65% of books had at least one woman on the team, but only 20% had more than one. That’s ludicrously low. There is, undeniably, a noticeable lack of women in writing, pencilling, inking, coloring, and lettering. Even in editing, most of the women were assistant editors. Remember, this is the lowest possible bar for what we could want. The actual number of unique women involved is far lower. And that’s a problem. Because the old adage of “this industry is for men” is crap.
First off, there is no official data on the demographics of consumers in this market. So we don’t truly know. But we do have some informal data. According to an annual survey done by Publisher’s Weekly, comic book stores responded that women aged 17-30 were their fastest growing consumer segment in 2014 and 2015.
And it’s not just in comics. Nielsen data shows that women make up at least 40% of the audience of television shows adapted from comic properties. For Supergirl and Agent Carter, it’s 50%. Women made up 30-50% of the audience of comic book films released in 2012-2015. So they’re clearly consuming these properties on screen and page.
Women are also attending conventions in droves. Studies have found that conventions have near parity, with numbers ranging from 45%-50%. And these attendees are purchasing merchandise in a similar amount to men con-goers, so it’s not just because “Cosplay brings a lot of women in. A lot of cosplay has a sexual element to it” as one Redditor so helpfully commented on our first article. The cons themselves have also reported near parity: Emerald City Comic Con reported that men were 46% of their attendees in 2014. 43% of the attendees at New York Comic Con in 2015 were women, and this grew 84% between 2010 and 2014.
Getting to the point
The comic book industry is not made for men. It does not cater solely to men. To think otherwise is to deny fact. And if that’s your gig, then there’s not much else we can do for you.
Far more importantly, the industry should not be made for men, or cater solely to them. Women are consuming comic books, and the culture around them, in ever growing numbers. Despite this, there is a severe disparity in the number of women who help create this now multi-billion dollar genre. And it’s all of our faults.
To those who criticized the original findings, or deny that women are part of the genre, or that they don’t need to be making these books, etc., etc, now is the time to ask: Why? What is so inherently wrong with asking your shops to order more books made by women? To ask DC, Marvel, Image, Valiant, Dynamite, Boom, IDW, Dark Horse, Archie, and every other publisher to employ more women? How is that going to harm your consuming experience?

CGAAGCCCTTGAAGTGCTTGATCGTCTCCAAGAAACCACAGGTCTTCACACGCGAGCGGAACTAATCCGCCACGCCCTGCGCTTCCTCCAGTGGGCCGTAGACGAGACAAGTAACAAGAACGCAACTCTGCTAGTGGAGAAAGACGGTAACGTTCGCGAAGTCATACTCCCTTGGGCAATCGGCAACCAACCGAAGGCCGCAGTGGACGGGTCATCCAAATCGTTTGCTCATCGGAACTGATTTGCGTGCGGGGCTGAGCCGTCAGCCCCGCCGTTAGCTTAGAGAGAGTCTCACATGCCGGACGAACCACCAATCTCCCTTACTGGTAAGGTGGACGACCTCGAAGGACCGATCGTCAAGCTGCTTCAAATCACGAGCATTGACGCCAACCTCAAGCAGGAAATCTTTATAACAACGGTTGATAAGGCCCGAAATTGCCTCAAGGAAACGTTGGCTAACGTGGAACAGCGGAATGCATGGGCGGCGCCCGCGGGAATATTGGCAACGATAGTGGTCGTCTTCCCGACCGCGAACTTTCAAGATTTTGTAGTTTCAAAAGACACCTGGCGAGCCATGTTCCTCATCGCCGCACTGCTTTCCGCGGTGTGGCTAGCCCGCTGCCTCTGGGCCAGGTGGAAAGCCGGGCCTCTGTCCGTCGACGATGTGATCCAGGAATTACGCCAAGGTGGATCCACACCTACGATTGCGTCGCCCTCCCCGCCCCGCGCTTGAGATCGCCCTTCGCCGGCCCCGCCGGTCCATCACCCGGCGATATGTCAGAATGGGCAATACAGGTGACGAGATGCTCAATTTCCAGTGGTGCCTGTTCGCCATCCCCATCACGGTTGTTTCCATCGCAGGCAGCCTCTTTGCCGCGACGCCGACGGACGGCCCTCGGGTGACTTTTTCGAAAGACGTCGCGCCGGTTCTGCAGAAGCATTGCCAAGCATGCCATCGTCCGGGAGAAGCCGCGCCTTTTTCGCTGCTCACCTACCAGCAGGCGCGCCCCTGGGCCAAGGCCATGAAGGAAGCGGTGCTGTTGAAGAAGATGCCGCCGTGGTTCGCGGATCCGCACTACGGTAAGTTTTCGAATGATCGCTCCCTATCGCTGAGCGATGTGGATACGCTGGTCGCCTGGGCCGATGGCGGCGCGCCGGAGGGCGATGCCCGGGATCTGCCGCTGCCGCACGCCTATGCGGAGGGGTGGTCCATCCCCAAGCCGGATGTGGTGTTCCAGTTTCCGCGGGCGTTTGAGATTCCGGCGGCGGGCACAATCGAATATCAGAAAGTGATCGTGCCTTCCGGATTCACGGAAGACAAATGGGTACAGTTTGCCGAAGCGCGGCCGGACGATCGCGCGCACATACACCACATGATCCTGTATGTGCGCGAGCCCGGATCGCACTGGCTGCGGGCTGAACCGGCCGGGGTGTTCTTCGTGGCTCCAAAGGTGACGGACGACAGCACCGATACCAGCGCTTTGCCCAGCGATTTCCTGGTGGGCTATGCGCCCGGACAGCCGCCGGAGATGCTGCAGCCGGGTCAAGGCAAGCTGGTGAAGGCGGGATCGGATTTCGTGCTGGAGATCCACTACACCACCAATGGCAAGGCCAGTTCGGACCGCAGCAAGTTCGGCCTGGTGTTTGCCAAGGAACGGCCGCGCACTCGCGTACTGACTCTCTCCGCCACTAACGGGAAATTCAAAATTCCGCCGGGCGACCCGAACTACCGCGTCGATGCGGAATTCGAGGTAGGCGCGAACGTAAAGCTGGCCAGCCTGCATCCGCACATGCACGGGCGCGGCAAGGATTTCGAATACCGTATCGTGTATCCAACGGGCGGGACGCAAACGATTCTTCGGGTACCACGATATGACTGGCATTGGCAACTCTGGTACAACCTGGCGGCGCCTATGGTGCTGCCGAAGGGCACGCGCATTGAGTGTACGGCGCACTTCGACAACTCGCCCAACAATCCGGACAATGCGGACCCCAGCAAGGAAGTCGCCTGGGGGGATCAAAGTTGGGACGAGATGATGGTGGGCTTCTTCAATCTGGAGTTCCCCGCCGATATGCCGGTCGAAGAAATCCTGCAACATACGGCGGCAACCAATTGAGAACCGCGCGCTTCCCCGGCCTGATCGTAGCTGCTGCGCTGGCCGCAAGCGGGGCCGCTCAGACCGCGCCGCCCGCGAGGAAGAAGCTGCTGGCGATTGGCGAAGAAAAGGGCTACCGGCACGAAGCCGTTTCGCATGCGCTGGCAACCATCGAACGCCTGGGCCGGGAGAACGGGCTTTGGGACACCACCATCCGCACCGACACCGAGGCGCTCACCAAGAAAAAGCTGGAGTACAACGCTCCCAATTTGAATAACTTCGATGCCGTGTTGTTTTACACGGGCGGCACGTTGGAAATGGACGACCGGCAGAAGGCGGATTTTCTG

Here’s a hint: it won’t.
What can you do?
So, dear readers, now that you have the data, the facts, the evidence, what can you do to help?
- If you don’t currently read comic books, but you go see the Marvel/DC films, or maybe you watch iZombie or Preacher: start reading them. This is where they are getting those stories from, and the movies won’t change if the books don’t.
- If you wander into a shop or Barnes & Noble every now and then to buy a book: when you do, look at who is creating your book. Challenge yourself to buy books that are created by more than one woman every time you buy one that is only made by men.
- If you have a shop you go to regularly: Great job supporting small businesses! Now hold them accountable, and ask that they stock more books created by women. Your patronage means a lot more to a small business than it does to Barnes & Noble, so your opinions, and more importantly your dollar, mean a lot more here.
- If you have a regular shop and a pull list: If you have a pull list (basically a subscription to a book at a local shop), then you are the one driving those numbers we found above. So task yourself to order books created by women, at least one for every book that is by all men. Go even further, and have at least one book that is created mostly (if not solely) by women.
- Ok but listen, I don’t know what books are being made by women, and it’s March Madness and I’m busy: NO EXCUSES. Be better. But that doesn’t mean you can’t ask for help. Which leads us to…
- Ask for recommendations: Ask your local bookstore sales rep, your local comic shop owner, Twitter, Reddit, Facebook friends, creators themselves, other con goers, Monkeys Fighting Robots, me. It doesn’t matter, just ask. I promise you that if you ask, you will be helped. But most importantly…
- Listen. Listen to when women speak out about this problem, to creators who discuss the problems within the industry, to the fans who beg for their beloved franchises to be better. Listen.
What is your favorite book created by women? What’s books created by women are on your pull right now? Let us know in the comments!